Patents & Other IP

Patents, along with laws and court decisions regarding intellectual property, serve both to constrain and catalyze the development, marketing, and use of human biotechnologies. Two developments in 1980 dramatically influenced the development of biotechnology in general: the U.S. Congress passed the Bayh-Dole Act, which reformed how inventions developed from federally-funded research are managed, and the U.S. Supreme Court ruled in Diamond v. Chakrabarty that living things, including genes, could be patented. More recently, controversies and court cases about intellectual property have included lawsuits by individuals and families contesting ownership of biological tissues and genetic information; challenges by indigenous communities trying to protect traditional knowledge from technological exploitation; disputes about which researchers will be awarded patents on CRISPR gene editing technology; and the 2013 U.S. Supreme Court decision, Association for Molecular Pathology v. Myriad Genetics, which ruled that merely isolating genes that are found in nature does not make them patentable.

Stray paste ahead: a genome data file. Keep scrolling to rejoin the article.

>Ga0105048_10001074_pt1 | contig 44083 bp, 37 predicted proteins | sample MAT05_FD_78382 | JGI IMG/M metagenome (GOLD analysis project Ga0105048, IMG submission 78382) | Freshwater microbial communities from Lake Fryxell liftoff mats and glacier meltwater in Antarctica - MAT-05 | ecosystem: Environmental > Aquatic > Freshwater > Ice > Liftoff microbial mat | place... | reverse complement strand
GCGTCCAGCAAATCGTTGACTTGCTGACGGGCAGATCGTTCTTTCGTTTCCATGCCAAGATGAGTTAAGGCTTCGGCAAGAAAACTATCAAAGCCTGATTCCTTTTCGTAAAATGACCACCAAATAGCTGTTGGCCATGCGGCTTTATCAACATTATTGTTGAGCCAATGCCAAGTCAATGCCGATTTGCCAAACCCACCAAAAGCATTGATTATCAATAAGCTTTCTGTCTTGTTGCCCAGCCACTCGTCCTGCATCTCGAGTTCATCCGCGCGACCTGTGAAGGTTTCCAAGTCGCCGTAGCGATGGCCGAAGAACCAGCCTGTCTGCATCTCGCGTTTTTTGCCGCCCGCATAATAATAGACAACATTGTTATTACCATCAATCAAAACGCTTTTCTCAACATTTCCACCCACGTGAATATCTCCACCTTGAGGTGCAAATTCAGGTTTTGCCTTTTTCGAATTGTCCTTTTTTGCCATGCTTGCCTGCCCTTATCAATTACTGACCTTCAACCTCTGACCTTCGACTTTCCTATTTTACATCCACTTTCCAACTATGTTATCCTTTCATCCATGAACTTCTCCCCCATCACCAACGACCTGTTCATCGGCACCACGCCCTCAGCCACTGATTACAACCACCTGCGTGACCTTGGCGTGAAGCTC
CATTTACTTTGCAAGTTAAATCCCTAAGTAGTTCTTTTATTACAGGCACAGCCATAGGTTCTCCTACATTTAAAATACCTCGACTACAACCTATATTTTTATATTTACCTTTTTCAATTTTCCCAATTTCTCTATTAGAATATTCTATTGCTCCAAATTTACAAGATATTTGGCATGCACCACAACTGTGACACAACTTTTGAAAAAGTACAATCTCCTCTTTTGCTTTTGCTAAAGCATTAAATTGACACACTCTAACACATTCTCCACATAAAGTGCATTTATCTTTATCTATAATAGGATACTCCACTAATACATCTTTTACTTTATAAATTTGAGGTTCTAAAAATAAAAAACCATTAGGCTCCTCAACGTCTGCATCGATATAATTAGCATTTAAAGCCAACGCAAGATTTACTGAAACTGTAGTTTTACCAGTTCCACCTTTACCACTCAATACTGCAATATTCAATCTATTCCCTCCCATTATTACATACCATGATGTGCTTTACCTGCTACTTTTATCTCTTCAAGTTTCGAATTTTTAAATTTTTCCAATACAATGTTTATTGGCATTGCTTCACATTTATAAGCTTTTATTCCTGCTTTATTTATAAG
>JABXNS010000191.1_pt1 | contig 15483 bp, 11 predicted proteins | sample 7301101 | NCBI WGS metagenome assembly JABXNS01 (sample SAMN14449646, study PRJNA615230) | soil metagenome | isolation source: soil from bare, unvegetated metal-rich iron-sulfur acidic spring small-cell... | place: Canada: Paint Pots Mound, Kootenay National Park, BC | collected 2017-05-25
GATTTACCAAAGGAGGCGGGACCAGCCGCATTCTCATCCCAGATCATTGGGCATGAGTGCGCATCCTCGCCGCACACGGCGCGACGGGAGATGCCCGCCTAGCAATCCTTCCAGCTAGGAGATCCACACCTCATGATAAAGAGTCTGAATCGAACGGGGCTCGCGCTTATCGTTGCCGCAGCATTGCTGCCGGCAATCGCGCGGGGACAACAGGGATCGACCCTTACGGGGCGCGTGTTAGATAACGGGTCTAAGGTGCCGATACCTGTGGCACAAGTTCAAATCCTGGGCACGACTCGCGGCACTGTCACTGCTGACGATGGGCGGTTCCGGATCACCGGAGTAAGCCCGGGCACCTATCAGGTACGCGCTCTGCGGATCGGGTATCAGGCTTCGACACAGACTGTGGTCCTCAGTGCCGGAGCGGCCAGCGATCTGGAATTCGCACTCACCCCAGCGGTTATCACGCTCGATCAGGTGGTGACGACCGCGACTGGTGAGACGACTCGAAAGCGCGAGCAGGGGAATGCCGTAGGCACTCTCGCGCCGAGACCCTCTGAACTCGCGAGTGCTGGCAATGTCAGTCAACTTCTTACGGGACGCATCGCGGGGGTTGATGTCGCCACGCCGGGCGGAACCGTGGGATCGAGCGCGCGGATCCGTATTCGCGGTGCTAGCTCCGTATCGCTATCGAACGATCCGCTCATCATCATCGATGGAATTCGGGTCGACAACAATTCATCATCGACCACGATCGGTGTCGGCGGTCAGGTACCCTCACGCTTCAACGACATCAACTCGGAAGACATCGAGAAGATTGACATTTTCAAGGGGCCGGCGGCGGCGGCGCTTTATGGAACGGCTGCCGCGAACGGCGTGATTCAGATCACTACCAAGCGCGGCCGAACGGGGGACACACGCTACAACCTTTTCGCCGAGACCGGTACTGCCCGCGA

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A Chinese baby was born by a surrogate mother four years after his parents were killed in a car accident.

Parents Shen Jie and Liu Xi froze several embryos with the intent of having a child through in vitro fertilization (IVF) in...

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Saginaw attorney Philip Ellison has filed a federal lawsuit on behalf of nine parents whose infants' blood was taken and tested without their consent.

Newborn screening is a public health program required by state law.   It uses tiny samples of...

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The home page of the Minnesota biotech company Recombinetics shouts “The Gene Editing Revolution Is Here.” 

Or it would be, if only...

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Arizona has become the first state in the country to pass a law that would allow frozen embryos to be...